Since the days of ancient Greece and Rome, carpenters and other craftsmen have provided us with a dependable reservoir of physical comedy, as a result of the mischievous potential contained in the tools of their trade.
The presence of this low kind of humour in the Talmud might not be immediately apparent to the uninitiated; however veteran students quickly acquire a taste for the kinds of bizarre situations that are discussed in those forbidding-looking volumes.
The midrashic preachers occasionally read such scenes into Bible stories, such as in their entertaining accounts of how the builders of the Tower of Babel ended up mauling one another, after God confused their languages while they were wielding tools.
Our sages were often discussing matters of law, which included issues of civil litigation. And the situations that lead people to lawsuits tend to appearhumorous to those of us who are not directly involved. As that celebrated Jewish philosopher Mel Brooks put it, "Tragedy is when I cut my finger. Comedy is when you fall into an open sewer and die."
Talmudic legal texts are "casuistic" by nature; that is to say, they are presented to us not in the form of abstract theoretical principles, but as lists of specific cases. Historians suspect that much of this literature was generated from real-life incidents that were brought for adjudication before the ancient rabbinic courts.
The best-known opportunities for slapstick are those where tradesman stumble over each and their while carrying their respective wares.
The Torah stipulated the legal responsibility that attaches to a person who digs or uncovers a pit in a public place. The Mishnah extends this principle by methodically examining every permutation of this situation, beginning with the simple one where individual carelessly leaves a jar in the middle of the road so that a passerby can trip on it. In that case, the sages must deal not only about the liability of the jars owner for injury to the victim, but also about a possible counter-suit for damage to the jar ("Why didnt you watch where you were going?!").
Matters become more picturesque when the offending jar spills out its contents, leading the hapless pedestrian to slip on the resulting mud, doubtless in the head-over-heels back-flip that accompanies such misadventures in cartoons. This eventuality is also analyzed by the Talmudic jurists, as is the more graphic variation when a person shovels slippery manure into a public thoroughfare.
One of my favourite passages in Jewish legal literature is the following:
If two potters were walking, one behind the other, and the second stumbled over the firstthe first is liable for damages caused to the second.
If one was carrying a pot and the other a beam, and the pot was shattered by the beamthe bearer of the beam is exempt, since each had a right to be walking there.
If the one with the beam was in front and the pot behind, and the pot was smashed by the beam, then the person carrying the beam is exempt. But if the one with the beam stopped suddenly, then he is liable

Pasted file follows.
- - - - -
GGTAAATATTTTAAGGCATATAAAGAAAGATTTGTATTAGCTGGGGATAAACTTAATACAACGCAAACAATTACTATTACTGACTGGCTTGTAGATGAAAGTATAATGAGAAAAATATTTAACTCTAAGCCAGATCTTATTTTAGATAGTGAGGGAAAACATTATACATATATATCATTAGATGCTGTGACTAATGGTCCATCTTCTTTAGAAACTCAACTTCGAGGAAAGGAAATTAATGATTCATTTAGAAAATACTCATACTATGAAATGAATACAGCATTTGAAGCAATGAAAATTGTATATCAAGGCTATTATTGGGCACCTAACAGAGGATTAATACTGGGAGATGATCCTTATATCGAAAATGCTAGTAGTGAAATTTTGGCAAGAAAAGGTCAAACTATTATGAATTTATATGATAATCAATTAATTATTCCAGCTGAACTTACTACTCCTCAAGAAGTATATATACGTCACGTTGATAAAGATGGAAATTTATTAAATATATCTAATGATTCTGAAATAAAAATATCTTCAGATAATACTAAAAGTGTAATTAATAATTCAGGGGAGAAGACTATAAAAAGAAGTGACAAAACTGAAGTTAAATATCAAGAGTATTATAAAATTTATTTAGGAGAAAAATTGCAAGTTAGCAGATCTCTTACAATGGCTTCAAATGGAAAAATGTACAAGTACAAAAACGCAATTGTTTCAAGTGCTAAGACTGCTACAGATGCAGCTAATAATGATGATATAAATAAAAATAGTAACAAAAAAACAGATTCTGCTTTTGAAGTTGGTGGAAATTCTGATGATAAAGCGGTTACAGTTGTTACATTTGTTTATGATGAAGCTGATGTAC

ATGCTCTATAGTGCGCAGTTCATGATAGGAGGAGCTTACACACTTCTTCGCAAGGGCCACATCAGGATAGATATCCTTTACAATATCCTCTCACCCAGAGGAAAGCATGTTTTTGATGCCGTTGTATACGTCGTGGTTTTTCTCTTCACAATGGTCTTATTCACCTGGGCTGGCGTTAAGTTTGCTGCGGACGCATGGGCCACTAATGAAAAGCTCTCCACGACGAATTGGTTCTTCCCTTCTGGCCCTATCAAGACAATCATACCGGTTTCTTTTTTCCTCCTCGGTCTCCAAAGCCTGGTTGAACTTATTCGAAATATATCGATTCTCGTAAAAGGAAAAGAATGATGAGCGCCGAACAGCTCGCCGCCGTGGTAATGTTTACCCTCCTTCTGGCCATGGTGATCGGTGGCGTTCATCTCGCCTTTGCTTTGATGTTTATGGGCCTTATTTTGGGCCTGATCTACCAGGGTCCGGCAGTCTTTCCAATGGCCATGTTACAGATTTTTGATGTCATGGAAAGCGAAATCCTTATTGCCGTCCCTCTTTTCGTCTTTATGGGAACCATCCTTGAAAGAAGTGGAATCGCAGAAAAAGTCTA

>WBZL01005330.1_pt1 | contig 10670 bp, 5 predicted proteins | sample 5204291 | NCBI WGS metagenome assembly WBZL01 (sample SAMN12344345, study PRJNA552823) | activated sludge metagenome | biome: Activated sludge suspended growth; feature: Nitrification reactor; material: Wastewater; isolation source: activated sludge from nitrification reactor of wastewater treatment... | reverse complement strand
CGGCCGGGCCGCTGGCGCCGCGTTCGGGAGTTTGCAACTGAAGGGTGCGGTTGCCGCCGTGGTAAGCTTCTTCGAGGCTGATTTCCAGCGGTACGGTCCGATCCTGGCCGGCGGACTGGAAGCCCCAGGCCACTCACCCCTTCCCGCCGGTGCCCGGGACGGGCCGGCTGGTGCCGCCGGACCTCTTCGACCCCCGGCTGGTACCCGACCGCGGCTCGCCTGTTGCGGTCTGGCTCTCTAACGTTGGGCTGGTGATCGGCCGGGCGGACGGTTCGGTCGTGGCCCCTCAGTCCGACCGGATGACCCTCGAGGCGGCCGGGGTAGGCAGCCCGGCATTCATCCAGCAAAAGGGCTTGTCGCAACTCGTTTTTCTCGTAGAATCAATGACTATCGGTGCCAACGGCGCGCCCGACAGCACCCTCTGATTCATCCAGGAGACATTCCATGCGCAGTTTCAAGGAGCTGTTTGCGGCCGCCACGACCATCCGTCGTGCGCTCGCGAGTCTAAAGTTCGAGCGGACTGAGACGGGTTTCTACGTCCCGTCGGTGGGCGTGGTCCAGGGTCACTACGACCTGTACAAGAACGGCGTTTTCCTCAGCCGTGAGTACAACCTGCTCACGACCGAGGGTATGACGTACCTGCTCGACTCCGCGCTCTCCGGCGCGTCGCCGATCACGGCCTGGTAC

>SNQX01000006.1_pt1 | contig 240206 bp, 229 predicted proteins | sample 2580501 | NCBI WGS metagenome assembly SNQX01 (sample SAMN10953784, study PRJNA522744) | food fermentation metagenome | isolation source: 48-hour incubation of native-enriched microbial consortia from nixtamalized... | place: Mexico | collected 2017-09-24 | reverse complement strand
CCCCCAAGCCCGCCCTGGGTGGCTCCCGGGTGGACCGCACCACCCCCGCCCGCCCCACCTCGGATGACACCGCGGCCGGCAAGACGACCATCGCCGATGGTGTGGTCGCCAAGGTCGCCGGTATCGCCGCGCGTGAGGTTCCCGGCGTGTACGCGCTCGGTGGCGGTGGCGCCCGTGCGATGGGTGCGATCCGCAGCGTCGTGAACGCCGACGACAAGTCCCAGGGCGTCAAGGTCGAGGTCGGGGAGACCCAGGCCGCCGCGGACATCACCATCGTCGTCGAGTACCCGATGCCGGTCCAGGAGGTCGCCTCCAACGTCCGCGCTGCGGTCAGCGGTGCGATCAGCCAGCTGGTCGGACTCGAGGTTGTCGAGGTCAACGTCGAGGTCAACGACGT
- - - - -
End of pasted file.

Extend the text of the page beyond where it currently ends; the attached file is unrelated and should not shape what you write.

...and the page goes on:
If two people were passing through a public road, one of them running and the other walking, or if they were both runningthen they are both exempt for damages they inflict."
Though the unfortunate incidents are discussed only as hypothetical possibilities, I cannot help imagining them all acted in sequence out on the stage by the same pair of actors, probably clothed in baggy overalls and oversized shoes, getting up time after time to complete their itinerary, only to end up stumbling over yet another pot or puddle, or be struck in the head by a wooden beam.
There is also something quintessentially vaudevillian about the following scenario from the Talmud: Five people are seated peacefully on a bench [I imagine them all reading newspapers, and perhaps pulling out sandwiches from their lunch-boxes] until they are joined by that fatal sixth, under whose added weight the bench collapses. The Talmud even goes on to specify that we are dealing with a person "like Pappa bar Abba" who was apparently known among his contemporaries for his expansive girth. In fact, the rabbis contemplate the possibility of whether the last arrival prevented the others from standing because he was leaning on them.
As we peruse the words of the commentators, expounding at such great length upon the weighty (ouch!) questions of who should be held responsible for the damages to the bench, they seem to be devoting too much energy over an example that is clearly no more than an contrived theoretical construct.
However, unlikely as it may sound, a case precisely like it did occur in twelfth-century France, and became a topic of some controversy, embroiling the famous Rabbi Jacob Tam, Rashis eminent grandson, in a dispute with a certain Rabbi Azriel over the correct decision in the case. To add to the pathos, the bench was reported to belong to a poor widow!
Is it just my own impish irreverence, or are all Talmud students motivated by the hope that the next folio will bring them a fateful new encounter between a rabbi and a banana peel?
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